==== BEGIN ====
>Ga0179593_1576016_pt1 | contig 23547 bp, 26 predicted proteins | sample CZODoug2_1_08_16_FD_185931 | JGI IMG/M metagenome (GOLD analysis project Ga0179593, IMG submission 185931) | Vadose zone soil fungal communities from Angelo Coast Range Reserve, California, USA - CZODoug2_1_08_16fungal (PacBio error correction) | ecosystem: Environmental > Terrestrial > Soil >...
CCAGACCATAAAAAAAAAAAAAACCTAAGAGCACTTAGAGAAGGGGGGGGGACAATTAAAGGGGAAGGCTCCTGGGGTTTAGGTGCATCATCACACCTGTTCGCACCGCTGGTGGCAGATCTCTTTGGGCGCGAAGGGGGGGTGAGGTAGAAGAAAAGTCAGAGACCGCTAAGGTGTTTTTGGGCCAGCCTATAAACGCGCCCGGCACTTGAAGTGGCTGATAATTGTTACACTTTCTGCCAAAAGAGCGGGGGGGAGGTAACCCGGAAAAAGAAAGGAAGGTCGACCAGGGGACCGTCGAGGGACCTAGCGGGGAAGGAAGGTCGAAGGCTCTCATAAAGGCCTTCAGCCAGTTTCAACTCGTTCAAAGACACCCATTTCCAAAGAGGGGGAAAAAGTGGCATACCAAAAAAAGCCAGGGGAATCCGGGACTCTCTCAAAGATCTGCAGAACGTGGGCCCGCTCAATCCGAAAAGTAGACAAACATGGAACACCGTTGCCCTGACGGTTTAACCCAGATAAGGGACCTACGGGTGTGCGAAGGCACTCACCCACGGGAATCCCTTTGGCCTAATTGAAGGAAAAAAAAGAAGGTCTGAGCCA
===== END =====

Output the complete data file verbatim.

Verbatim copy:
>Ga0179593_1576016_pt1 | contig 23547 bp, 26 predicted proteins | sample CZODoug2_1_08_16_FD_185931 | JGI IMG/M metagenome (GOLD analysis project Ga0179593, IMG submission 185931) | Vadose zone soil fungal communities from Angelo Coast Range Reserve, California, USA - CZODoug2_1_08_16fungal (PacBio error correction) | ecosystem: Environmental > Terrestrial > Soil >...
CCAGACCATAAAAAAAAAAAAAACCTAAGAGCACTTAGAGAAGGGGGGGGGACAATTAAAGGGGAAGGCTCCTGGGGTTTAGGTGCATCATCACACCTGTTCGCACCGCTGGTGGCAGATCTCTTTGGGCGCGAAGGGGGGGTGAGGTAGAAGAAAAGTCAGAGACCGCTAAGGTGTTTTTGGGCCAGCCTATAAACGCGCCCGGCACTTGAAGTGGCTGATAATTGTTACACTTTCTGCCAAAAGAGCGGGGGGGAGGTAACCCGGAAAAAGAAAGGAAGGTCGACCAGGGGACCGTCGAGGGACCTAGCGGGGAAGGAAGGTCGAAGGCTCTCATAAAGGCCTTCAGCCAGTTTCAACTCGTTCAAAGACACCCATTTCCAAAGAGGGGGAAAAAGTGGCATACCAAAAAAAGCCAGGGGAATCCGGGACTCTCTCAAAGATCTGCAGAACGTGGGCCCGCTCAATCCGAAAAGTAGACAAACATGGAACACCGTTGCCCTGACGGTTTAACCCAGATAAGGGACCTACGGGTGTGCGAAGGCACTCACCCACGGGAATCCCTTTGGCCTAATTGAAGGAAAAAAAAGAAGGTCTGAGCCA